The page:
pace, path, balance, impulsion and ??

      Don't panic! Ralph Leroy Hill

      Comment


      • #4
        Sometimes you buy horses with unclean x-rays and it works out. Other times they go lame and you have to maintain them as much as you can/ want. I've been on both sides. I think that if you're looking for your "dream horse," you need to be careful. If you buy her and she breaks down, she won't be your dream horse any more. There are always more horses out there, especially in this economy.

        On the other hand, if you're looking for a horse with a specific job in mind, such as to move up... maybe you don't care so much about the longevity and are willing to take a risk. Probably, at some point you will have to do maintenance to keep her going, but how soon and for how long is the question.

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        • #5
          How old is this horse??? I bought a 4year old off the track, chips in both ankles and didn't pass the flex...didn't even xray( I am sure I paid far less than what you would pay) Morle of the story....He is 19 years old, I did level 4 jumpers, A/O hunters, regulars and he never took a lame step..He is still jumping 3 ft courses in Ca....Maybe you can lease this horse, if she is over 10 and has been going around sound, I would say she has proven it is not a huge issue, and just keep up with maintence....I think vet these days are very shy of issues, when good old horsemanship knows better...Those million dollar Grand Prix horses out there, do you think they would pass the vet????????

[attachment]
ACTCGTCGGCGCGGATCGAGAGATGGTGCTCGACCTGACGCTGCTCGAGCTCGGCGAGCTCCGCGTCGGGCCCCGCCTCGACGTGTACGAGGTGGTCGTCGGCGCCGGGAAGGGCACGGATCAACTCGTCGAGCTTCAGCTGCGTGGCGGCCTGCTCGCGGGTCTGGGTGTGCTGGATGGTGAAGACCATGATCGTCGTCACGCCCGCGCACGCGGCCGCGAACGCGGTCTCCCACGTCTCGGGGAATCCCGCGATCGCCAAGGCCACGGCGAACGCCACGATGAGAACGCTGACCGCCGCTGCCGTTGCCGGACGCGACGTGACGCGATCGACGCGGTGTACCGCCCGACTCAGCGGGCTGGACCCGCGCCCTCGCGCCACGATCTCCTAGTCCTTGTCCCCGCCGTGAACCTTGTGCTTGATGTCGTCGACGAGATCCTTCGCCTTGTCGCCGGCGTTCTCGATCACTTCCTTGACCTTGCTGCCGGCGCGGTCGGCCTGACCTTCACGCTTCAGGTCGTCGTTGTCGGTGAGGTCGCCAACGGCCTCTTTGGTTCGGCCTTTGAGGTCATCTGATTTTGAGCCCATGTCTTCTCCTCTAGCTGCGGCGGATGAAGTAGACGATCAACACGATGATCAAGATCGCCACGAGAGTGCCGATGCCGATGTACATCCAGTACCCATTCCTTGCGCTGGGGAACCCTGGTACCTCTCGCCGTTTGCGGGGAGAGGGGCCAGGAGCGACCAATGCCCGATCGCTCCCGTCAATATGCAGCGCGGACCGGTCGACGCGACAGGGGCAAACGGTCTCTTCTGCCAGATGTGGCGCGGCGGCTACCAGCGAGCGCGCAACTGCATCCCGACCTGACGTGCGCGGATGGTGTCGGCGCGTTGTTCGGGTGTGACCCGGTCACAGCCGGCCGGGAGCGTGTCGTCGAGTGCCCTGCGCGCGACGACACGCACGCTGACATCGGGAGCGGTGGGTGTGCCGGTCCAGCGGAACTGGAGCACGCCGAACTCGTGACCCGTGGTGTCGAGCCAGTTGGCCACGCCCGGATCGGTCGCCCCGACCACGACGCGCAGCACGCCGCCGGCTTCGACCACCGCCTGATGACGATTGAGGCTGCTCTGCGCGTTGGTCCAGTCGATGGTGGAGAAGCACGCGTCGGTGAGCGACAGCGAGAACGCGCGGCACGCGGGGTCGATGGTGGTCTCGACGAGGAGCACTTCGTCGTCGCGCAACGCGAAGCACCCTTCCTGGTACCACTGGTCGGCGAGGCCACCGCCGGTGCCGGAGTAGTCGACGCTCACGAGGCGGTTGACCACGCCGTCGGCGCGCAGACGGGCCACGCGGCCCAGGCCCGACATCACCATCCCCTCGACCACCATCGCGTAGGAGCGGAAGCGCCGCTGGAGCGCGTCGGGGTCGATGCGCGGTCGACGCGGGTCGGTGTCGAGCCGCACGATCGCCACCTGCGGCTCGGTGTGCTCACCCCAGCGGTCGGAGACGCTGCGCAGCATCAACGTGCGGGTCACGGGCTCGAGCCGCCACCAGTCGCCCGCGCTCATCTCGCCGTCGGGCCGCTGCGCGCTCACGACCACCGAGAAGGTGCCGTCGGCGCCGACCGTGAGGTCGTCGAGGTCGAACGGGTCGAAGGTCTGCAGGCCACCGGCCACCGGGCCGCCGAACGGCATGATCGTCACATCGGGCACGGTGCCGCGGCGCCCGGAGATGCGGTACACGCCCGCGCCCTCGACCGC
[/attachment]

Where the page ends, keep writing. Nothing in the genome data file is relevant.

Gates Equestrian
          National Champion Dan Patch sire of USEF/USHJA winning ponies!
          [url]www.gateseqsmfponies.webs.com/

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          • #6